10 Years On: Multi 21
By Mat Coch
Friday 24th March, 2023 - 12:35pm
Tensions between Mark Webber and Sebastian Vettel reached fever pitch on this day at the 2013 Malaysian Grand Prix, a race forever known for the Multi 21 incident.
Leading the race in the closing stages, Webber was attacked and passed by team-mate Vettel who went on to win.
That infamous moment a decade ago is known simply as ‘Multi 21’.
It’s a reference that stems from the wording of a team order issued to both drivers.
With Webber in Car 2, and Vettel in Car 1, it was an instruction for the pair to hold position to the finish.
The Multi 21 order
“I was happy with how I drove today,” Webber said after the race.
“It was a very good team result.
“And then yeah… got myself into a position where we were controlling the race.
“I was being told the target lap times, again in relation to how the tyres are.
“Obviously Seb and Lewis [Hamilton] come back to me at one point in the race, I responded and lifted the pace up and got away around the stop.
“We had a pretty good situation teed up towards the end of the race.
“Then, after the last stop, I thought that it would be interesting how the team would deal with it and I was ready for a sprint to the end.
“And then the team obviously rang up and said ‘the race is… the pressure is off now. We need to look after the tyres to the end. Basically don’t fight each other.’
“I turned the engine down,” he added.
“We have some codes in terms of getting the cars to the end.
“In the end, I’m happy with how I drove and… yeah it doesn’t… yeah, emotions are… probably not the best time to talk at the moment.”
Initially, Vettel attempted to defend his move to the assembled press post-race.
However, he quickly read the room and changed his tune, offering his apologies to Webber.
“Towards the end I feel I had quite a strong pace and obviously at the very end on a new set of medium tyres had a bit more speed and it was a close fight but I think… yeah… as you can see I’m not entirely happy,” he began.
“I did a big mistake today; I think we should have stayed in the positions that we were.
“I didn’t ignore it [Multi 21 order] on purpose but I messed up in that situation and obviously took the lead which, I can see now he’s upset.
“But yeah, I want to be honest at least and stick to the truth and apologise.”
Pressed by this writer on how one unintentionally passes in F1, Vettel was left floundering.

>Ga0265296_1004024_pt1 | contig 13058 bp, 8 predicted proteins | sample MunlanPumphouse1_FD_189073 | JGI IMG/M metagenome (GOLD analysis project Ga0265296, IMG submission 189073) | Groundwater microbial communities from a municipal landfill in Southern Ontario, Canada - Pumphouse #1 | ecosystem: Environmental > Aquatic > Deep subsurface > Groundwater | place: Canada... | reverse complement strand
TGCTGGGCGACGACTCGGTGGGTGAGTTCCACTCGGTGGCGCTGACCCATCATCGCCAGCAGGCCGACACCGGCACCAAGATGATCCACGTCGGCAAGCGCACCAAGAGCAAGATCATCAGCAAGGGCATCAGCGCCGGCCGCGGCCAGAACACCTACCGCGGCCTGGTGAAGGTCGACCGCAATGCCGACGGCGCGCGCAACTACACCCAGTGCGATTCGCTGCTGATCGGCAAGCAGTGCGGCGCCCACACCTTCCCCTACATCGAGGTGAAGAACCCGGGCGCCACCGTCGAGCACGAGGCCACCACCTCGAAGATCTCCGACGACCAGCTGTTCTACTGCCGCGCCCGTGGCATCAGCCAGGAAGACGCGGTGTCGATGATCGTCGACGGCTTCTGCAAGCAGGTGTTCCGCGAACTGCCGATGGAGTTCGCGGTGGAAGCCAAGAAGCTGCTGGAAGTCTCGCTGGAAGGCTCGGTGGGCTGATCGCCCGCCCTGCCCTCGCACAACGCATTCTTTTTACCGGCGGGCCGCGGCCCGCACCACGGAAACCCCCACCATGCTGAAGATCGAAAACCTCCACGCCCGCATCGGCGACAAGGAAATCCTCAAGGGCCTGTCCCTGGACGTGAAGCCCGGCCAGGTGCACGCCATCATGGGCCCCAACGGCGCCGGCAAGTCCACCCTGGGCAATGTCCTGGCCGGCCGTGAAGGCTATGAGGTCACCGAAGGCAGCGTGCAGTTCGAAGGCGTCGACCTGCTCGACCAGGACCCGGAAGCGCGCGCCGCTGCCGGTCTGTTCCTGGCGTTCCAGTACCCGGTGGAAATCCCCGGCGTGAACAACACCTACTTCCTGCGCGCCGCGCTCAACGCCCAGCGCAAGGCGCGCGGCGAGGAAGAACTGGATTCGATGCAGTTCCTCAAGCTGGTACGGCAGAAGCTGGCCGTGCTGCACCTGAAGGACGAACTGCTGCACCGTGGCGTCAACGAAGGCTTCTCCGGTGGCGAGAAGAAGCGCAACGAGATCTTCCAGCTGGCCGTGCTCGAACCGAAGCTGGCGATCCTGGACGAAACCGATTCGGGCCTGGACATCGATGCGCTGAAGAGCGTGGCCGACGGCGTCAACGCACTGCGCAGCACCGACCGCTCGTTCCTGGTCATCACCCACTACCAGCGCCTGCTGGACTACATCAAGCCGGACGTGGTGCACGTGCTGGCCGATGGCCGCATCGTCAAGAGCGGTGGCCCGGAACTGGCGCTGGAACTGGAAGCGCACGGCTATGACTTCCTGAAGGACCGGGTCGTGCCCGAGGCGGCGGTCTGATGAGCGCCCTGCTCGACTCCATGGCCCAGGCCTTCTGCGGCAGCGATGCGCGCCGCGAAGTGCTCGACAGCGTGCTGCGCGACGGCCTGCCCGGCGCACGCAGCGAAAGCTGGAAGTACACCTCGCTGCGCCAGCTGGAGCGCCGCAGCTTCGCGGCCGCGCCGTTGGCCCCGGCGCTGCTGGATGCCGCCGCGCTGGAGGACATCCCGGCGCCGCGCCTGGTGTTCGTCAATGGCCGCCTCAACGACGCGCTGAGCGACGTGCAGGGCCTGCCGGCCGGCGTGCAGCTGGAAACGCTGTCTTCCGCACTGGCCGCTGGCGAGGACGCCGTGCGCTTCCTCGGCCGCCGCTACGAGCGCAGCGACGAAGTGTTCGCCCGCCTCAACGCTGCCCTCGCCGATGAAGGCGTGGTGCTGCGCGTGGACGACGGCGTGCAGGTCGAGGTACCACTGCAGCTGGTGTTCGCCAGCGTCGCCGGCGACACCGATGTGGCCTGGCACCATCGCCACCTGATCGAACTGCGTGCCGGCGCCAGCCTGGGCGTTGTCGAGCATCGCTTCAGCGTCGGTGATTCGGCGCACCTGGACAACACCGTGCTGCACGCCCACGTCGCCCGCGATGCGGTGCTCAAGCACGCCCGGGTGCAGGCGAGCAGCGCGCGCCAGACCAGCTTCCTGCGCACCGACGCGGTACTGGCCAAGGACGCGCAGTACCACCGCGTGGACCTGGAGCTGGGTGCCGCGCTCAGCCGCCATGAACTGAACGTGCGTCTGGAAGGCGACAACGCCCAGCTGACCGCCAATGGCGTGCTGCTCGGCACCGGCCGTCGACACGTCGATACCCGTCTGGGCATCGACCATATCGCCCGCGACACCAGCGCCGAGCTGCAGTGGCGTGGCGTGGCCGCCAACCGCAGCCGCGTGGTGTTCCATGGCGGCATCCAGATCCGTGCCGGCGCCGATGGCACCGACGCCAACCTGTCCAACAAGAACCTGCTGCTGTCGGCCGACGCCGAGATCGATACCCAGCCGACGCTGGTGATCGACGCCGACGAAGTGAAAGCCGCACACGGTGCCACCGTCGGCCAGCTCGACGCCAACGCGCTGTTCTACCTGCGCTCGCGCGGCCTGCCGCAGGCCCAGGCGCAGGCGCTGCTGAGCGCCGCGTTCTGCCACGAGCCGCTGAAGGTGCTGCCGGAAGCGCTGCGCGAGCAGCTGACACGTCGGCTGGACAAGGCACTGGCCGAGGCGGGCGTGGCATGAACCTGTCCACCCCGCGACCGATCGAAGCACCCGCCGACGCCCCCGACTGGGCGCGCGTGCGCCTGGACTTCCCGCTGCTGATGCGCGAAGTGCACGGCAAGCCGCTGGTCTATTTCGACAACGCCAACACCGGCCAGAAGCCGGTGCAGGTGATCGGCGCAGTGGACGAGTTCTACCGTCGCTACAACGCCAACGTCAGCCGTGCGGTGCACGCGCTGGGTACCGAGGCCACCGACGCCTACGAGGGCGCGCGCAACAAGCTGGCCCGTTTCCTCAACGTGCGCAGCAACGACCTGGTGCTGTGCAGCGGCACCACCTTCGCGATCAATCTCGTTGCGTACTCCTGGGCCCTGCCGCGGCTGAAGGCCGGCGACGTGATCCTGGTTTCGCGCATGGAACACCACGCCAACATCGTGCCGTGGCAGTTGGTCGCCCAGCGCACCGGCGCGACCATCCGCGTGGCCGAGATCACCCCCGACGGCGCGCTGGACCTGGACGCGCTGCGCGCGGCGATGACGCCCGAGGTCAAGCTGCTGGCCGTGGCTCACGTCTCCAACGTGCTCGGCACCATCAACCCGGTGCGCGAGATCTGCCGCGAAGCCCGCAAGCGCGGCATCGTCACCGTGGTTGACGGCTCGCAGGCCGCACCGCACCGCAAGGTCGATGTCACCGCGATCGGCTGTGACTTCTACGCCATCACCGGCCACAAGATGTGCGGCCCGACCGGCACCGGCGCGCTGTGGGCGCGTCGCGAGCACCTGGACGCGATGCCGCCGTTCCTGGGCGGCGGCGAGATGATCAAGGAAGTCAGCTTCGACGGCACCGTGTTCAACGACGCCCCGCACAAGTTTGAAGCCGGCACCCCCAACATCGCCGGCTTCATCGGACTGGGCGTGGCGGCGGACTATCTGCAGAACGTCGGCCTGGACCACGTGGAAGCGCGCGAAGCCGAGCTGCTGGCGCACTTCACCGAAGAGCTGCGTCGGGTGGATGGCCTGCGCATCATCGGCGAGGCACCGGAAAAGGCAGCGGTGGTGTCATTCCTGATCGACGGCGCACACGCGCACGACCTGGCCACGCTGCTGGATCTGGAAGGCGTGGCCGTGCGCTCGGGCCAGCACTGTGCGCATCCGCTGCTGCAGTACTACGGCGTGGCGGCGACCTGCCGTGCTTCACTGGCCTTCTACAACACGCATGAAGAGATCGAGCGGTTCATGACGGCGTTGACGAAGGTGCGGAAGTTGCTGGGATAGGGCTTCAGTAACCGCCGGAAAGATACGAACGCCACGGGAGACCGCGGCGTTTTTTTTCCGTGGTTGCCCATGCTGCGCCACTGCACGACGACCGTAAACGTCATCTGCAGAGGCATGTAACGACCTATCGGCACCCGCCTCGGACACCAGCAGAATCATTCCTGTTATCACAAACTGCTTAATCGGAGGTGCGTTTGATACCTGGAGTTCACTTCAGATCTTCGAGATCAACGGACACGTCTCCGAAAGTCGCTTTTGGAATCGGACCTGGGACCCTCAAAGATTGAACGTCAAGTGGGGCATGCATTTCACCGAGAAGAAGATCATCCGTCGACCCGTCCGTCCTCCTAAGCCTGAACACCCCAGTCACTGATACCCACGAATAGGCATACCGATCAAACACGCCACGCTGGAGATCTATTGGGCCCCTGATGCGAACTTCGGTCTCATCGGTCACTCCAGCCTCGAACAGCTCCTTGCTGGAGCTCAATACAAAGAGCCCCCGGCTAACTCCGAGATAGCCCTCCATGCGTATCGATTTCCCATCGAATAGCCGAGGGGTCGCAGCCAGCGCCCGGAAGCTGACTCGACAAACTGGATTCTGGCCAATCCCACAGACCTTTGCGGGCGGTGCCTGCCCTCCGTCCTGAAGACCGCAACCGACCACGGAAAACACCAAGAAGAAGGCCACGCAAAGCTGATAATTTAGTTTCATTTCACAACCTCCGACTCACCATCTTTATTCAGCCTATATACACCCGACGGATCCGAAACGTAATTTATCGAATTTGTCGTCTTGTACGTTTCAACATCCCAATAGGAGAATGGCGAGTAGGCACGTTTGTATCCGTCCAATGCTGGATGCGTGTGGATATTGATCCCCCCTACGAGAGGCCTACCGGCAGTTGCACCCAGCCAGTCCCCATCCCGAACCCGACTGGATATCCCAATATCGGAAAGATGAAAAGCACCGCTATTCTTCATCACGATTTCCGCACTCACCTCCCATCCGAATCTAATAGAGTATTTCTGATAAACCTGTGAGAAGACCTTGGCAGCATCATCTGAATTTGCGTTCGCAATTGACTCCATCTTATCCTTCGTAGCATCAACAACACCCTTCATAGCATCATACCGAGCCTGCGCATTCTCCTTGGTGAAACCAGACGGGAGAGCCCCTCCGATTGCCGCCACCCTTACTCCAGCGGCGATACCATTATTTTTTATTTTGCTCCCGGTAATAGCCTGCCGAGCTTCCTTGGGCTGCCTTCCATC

“I think it’s not an easy situation for me,” he admitted.
“Obviously I’m the black sheep right now. Obviously, I put myself in that position so, as I said, all I can say is apologies to Mark.
“I know that right now, obviously, having just come out of the car, it’s probably difficult to explain everything but the pass was deliberate – obviously I wanted to pass him, you could see that, otherwise you wouldn’t even try, but I didn’t mean to ignore the strategy or the call.
“I made a mistake, simply.”
Christian Horner recounts
In the years since, both have reflected on the Multi 21 event, as has team boss Christian Horner.
The Red Bull team principal suggested the encounter had its roots in the Brazilian Grand Prix the season before.
Brazil was the final round of 2012 and saw Vettel battling Fernando Alonso for the world championship.
There, Webber pushed his team-mate towards the pit wall at the start.
It triggered a chain of events that left the German pointing in the wrong direction following contact with Bruno Senna.
“There was a hangover of that that led into Malaysia, literally two races later, split by four or five months,” Horner told F1’s official podcast in 2018.
“You had a situation where you have Mark in the car ahead, Sebastian on new tyres in the car behind.
“The tyres were pretty fragile, we’re telling them hold position and Sebastian thought ‘F*** you’.”
Speaking in 2020, Webber admitted there are things he could have done differently.
“One of my biggest regrets, I should have turned my engine right back up (when Vettel attacked),” he said in a video interview with David Coulthard for the sport’s official website.
“But instinctively, I’m like ‘well we should be just closing this race out; we’ve only got three or four or five laps to go and we’re fighting each other and using a lot of material and machinery’, because it was clear for that particular race that we should be shutting the grand prix down.
“Deep down, who knows if Sebastian still to this day regrets that particular grand prix? Maybe he doesn’t, I’m not sure. But look, I wasn’t an angel at certain other events here and there,”
Webber retired from F1 at the end of the season, his place taken by Daniel Ricciardo.
After F1 he moved into sportscars where he won the World Endurance Championship with Porsche.
Together with his wife Ann, he now manages the career of Oscar Piastri.
Vettel meanwhile continued racing until the end of 2022, with 2013 his fourth and final world championship.